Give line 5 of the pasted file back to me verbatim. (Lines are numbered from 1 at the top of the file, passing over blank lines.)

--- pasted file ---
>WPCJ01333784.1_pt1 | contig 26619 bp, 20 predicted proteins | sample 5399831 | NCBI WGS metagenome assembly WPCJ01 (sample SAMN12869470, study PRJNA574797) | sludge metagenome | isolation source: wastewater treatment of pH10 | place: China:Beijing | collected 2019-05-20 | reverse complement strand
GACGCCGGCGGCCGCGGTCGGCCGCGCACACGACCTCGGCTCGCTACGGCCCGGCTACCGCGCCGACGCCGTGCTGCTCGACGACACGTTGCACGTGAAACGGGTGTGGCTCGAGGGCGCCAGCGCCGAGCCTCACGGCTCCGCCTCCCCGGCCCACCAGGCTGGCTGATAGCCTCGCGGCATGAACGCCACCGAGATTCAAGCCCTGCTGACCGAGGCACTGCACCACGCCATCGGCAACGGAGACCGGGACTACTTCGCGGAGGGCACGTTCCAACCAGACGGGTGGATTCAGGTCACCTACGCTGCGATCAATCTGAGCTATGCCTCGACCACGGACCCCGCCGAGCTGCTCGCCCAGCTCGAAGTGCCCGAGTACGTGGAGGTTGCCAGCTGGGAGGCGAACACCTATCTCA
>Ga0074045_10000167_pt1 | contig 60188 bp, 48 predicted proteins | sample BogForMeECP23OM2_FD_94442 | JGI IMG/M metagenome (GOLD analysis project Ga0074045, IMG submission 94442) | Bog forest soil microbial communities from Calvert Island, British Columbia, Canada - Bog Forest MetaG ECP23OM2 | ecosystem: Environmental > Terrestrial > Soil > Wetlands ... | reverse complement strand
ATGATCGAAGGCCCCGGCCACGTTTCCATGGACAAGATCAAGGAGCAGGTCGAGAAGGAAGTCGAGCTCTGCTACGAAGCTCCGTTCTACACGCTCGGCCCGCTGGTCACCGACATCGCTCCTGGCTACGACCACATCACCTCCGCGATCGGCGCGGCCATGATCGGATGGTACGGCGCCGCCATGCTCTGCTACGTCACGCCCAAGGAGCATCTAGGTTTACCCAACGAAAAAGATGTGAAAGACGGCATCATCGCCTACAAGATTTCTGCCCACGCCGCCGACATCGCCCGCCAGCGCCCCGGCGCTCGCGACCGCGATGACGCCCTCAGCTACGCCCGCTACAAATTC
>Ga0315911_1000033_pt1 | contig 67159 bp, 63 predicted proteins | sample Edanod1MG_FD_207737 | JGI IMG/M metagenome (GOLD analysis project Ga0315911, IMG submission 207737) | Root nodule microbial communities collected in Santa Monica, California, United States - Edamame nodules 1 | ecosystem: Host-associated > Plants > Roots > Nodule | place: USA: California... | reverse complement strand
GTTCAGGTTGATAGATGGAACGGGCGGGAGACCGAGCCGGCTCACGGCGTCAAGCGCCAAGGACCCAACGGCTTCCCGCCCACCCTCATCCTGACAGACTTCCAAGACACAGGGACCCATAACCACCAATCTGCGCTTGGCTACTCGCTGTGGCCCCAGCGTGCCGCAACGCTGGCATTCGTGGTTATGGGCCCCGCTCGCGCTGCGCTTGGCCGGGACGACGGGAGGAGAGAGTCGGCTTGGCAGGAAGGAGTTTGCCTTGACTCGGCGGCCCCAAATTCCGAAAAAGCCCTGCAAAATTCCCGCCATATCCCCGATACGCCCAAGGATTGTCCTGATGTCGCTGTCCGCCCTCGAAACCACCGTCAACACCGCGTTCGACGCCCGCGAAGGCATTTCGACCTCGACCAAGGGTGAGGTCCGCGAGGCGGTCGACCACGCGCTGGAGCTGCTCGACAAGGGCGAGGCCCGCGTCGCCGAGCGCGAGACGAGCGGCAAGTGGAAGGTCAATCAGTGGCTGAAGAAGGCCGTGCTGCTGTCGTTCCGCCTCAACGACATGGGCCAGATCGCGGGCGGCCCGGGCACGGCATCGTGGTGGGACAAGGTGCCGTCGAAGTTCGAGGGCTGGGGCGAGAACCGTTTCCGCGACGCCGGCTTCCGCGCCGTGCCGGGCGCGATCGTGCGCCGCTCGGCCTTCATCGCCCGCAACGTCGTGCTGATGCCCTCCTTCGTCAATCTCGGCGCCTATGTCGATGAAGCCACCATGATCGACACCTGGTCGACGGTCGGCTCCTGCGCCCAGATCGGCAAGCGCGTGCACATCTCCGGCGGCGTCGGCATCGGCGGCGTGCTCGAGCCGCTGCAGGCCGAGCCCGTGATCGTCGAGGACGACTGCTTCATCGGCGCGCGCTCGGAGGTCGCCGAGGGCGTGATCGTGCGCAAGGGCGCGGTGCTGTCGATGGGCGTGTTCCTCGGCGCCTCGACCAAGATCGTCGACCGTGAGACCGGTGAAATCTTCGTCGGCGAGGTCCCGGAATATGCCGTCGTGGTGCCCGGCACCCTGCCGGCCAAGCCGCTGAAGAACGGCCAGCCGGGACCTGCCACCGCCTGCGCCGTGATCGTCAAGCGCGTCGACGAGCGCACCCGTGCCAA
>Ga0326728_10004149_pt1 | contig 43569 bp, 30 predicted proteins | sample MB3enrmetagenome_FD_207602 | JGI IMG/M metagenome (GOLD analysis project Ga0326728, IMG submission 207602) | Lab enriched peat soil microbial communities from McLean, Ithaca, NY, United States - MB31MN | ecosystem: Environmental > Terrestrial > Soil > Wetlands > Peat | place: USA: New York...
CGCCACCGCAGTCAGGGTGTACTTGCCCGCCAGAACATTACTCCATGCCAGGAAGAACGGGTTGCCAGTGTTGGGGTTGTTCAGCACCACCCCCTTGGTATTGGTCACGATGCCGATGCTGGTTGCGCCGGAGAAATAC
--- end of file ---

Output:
>Ga0315911_1000033_pt1 | contig 67159 bp, 63 predicted proteins | sample Edanod1MG_FD_207737 | JGI IMG/M metagenome (GOLD analysis project Ga0315911, IMG submission 207737) | Root nodule microbial communities collected in Santa Monica, California, United States - Edamame nodules 1 | ecosystem: Host-associated > Plants > Roots > Nodule | place: USA: California... | reverse complement strand